• Asian desert dust found over western United States

    Seattle, Washington - It has been a decade since University of Washington scientists first pinpointed specific instances of air pollution, including Gobi Desert dust, traversing the Pacific Ocean and adding to the mix of atmospheric pollution already present along the West Coast of North America.

    Now a UW researcher is finding that dust from the Gobi and Taklimakan deserts in China and Mongolia is routinely present in the air over the western United States during spring months. "We are interested in Asian dust that comes across the Pacific because particles can have an impact on health, as well as on visibility," said Emily Fischer, a UW doctoral student in atmospheric sciences.

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  • Namibia's poor 'will be hit hard' by climate change

    Namibia, Africa - Climate change is expected to dramatically alter the lifestyles of poor people in Namibia, say the authors of a study. Their findings were published by the UK-based International Institute for Environment and Development (IIED) this month (December).

    Namibia is economically dependent on natural resources. Up to 30 per cent of its gross domestic product (GDP) is estimated to be reliant on the environment. Climate change could increase temperatures by 2–6 degrees Celsius by 2100, and rainfall is expected to be lower and more variable.

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  • China and Mexico team up to fight wheat disease

    MEXICO CITY - Two agricultural research organisations have agreed to collaborate on research to combat wheat diseases and develop climate change-resistant wheat varieties using traditional methods of breeding.The agreement, between the Mexico-based International Maize and Wheat Improvement Center (CIMMYT) and the Chinese Academy of Agricultural Sciences, was signed last week. >> Read the Full Article
  • Managing manure in California

     

    Merced, California -  A partnership between agricultural leaders and UC Merced aims to help California farmers maintain the environment and the economy.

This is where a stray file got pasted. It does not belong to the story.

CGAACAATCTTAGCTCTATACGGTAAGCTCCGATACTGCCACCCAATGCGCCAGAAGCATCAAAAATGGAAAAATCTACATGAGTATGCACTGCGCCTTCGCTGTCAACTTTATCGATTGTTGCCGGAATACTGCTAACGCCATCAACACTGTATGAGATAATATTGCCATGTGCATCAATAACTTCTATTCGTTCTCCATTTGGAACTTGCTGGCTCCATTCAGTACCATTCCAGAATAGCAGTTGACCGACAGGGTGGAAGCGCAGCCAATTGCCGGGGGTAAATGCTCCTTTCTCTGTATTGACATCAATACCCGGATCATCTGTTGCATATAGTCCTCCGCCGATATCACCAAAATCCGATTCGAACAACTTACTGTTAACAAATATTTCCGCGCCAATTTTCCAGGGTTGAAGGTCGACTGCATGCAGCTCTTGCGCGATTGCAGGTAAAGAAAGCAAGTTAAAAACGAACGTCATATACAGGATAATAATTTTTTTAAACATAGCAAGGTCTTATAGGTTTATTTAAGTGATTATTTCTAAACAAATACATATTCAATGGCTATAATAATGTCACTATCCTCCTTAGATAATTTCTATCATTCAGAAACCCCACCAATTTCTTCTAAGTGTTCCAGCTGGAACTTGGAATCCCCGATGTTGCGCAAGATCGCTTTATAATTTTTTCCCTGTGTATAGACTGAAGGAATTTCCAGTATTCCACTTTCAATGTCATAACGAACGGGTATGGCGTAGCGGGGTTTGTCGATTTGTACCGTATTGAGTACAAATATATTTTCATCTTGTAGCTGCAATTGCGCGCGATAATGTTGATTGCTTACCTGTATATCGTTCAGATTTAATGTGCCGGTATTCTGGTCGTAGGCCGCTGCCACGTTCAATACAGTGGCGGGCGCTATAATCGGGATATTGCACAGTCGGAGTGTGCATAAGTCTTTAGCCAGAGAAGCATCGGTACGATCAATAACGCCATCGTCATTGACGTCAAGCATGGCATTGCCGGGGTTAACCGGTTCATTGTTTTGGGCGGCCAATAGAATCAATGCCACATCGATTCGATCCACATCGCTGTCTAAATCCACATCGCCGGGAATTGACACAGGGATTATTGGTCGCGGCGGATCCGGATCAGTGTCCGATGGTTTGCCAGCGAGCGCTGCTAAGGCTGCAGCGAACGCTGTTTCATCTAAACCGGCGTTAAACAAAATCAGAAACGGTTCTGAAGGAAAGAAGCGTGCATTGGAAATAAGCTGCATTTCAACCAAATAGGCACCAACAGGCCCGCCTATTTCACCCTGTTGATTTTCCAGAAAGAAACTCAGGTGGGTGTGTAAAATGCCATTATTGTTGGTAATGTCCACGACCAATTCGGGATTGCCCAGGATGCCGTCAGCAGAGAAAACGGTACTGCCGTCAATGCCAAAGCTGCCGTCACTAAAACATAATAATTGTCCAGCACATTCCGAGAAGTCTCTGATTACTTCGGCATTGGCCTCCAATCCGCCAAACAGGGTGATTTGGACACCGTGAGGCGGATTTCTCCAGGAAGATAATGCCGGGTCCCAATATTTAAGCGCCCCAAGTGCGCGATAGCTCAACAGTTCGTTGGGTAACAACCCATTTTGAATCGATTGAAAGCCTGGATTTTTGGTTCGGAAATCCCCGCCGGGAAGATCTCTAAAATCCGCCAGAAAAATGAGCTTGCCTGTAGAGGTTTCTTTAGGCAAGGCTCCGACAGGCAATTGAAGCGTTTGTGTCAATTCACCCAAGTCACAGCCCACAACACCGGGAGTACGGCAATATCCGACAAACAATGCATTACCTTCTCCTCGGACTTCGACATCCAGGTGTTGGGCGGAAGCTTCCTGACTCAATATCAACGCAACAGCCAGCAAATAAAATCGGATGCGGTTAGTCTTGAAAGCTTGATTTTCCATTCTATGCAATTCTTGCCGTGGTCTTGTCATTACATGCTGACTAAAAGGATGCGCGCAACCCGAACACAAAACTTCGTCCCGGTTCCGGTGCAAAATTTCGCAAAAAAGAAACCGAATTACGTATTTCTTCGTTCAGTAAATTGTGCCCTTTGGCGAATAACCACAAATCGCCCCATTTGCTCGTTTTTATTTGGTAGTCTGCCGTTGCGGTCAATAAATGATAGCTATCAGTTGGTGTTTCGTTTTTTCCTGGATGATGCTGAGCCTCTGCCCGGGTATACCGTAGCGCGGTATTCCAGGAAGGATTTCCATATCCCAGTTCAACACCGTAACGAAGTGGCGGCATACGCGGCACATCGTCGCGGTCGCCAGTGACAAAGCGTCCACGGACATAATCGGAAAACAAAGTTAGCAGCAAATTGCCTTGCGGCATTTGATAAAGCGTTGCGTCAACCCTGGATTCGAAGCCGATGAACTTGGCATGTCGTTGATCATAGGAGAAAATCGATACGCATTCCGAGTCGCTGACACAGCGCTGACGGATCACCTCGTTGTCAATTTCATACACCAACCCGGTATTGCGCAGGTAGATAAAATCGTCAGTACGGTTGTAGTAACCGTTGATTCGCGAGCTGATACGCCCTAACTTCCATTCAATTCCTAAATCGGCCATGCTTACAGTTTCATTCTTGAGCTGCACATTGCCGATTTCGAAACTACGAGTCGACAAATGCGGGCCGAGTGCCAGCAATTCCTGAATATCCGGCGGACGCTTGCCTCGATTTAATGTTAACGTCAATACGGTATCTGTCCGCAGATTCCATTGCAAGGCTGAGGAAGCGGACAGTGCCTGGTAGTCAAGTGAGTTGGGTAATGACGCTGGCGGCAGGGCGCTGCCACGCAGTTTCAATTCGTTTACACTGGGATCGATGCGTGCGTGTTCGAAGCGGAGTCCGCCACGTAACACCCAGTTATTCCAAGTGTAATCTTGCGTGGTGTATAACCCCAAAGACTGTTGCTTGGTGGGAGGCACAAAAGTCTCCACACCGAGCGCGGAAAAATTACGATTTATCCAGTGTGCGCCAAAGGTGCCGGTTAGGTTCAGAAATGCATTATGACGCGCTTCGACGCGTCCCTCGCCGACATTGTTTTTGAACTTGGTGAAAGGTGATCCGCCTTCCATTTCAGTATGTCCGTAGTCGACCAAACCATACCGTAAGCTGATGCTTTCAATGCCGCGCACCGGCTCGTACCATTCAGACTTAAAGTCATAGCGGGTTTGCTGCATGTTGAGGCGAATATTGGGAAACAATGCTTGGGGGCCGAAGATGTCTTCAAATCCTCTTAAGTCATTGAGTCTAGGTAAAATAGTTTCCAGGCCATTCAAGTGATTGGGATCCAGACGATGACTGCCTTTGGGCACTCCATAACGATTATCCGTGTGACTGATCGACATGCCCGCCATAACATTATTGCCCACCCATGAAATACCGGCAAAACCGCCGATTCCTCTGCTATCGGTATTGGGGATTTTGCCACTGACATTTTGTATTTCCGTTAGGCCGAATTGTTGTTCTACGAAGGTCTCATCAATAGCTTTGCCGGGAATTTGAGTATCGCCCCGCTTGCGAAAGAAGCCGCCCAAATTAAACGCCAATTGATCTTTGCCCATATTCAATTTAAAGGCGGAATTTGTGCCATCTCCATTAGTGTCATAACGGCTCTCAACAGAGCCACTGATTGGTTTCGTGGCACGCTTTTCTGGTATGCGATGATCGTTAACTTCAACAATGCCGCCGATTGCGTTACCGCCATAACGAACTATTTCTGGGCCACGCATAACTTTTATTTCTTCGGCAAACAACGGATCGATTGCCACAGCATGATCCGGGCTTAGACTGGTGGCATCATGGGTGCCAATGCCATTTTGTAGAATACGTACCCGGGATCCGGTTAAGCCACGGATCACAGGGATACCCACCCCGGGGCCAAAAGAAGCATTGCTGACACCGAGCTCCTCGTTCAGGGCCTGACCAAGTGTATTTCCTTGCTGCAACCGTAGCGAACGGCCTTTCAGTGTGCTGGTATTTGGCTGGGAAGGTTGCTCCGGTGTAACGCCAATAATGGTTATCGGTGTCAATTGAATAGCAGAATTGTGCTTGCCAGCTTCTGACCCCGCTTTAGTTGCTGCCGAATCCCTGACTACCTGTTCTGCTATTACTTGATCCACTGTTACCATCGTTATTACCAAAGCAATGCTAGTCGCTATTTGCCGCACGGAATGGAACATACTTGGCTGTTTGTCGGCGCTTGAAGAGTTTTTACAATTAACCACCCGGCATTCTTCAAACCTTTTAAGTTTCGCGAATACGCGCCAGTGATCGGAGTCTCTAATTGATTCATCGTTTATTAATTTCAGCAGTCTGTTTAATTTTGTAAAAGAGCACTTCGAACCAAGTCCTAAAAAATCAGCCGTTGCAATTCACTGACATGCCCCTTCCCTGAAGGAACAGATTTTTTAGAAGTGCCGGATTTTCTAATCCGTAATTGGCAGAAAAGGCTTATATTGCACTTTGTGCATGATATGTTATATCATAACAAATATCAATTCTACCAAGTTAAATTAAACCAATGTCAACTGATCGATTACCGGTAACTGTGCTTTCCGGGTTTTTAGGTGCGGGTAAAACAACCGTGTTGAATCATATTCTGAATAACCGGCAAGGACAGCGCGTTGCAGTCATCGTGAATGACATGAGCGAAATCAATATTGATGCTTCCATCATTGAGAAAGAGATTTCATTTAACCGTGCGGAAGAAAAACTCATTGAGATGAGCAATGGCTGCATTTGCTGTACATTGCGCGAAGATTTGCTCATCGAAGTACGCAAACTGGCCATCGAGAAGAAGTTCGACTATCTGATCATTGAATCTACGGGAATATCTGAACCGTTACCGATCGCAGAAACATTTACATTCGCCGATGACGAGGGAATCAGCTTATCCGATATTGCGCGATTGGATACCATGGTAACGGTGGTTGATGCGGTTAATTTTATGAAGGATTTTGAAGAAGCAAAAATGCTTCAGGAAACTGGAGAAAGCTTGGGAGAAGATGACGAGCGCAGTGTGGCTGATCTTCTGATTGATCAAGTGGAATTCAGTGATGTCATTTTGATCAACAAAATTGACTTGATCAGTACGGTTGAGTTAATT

California is the nation's leading dairy state, generating $5.2 billion in milk and cream sales a year. While that keeps the state's 1.7 million dairy cows busy making milk, they also produce plenty of manure. The manure is filled with nutrients that farmers can use as fertilizer, but it also can pollute the environment.

     

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  • China takes U.S. to task on currency, food safety

    XIANGHE, China (Reuters) - An assertive China fended off U.S. pressure over currency policy and food safety on Wednesday and told Washington to put its own house in order rather than blame Beijing for its economic problems.

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  • Australia's PM hands over Kyoto papers in Bali

    NUSA DUA, Indonesia (Reuters) - Australia's new prime minister handed over documents ratifying the Kyoto Protocol to the United Nations in Bali on Wednesday and said his own country was already suffering from global warming.

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  • Shell seeks to make diesel fuel from algae

    LONDON (Reuters) - Royal Dutch Shell is to fund a project that aims to produce transport fuel from algae, as biofuel production from palm oil and crops are increasingly criticized for causing deforestation and higher food prices.

    Oil major Shell said on Tuesday it would build a pilot facility in Hawaii to grow marine algae from which it would extract vegetable oil that would be converted into a form of diesel for use in trucks and cars.

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  • Researchers combat slowing yields with targeted fertilizer applications

    MADISON, WI, DECEMBER 10, 2007– Scientists at Punjab Agricultural University, the International Rice Research Institute, and Virginia Tech have been successful in increasing average rice yields in northwest India using site-specific nutrient management strategies. >> Read the Full Article
  • Nobel winners say science must transcend borders

    STOCKHOLM (Reuters) - Scientists must break through the boundaries between disciplines and nations to find solutions to some of the great unanswered questions, some of 2007's Nobel prize winners said on Friday.

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  • China market may be breeding ground for deadly viruses

    GUANGZHOU, China (Reuters) - Scorpions scamper in bowls, water snakes coil in tanks and cats whine in cramped cages, waiting to be slaughtered, skinned and served for dinner.

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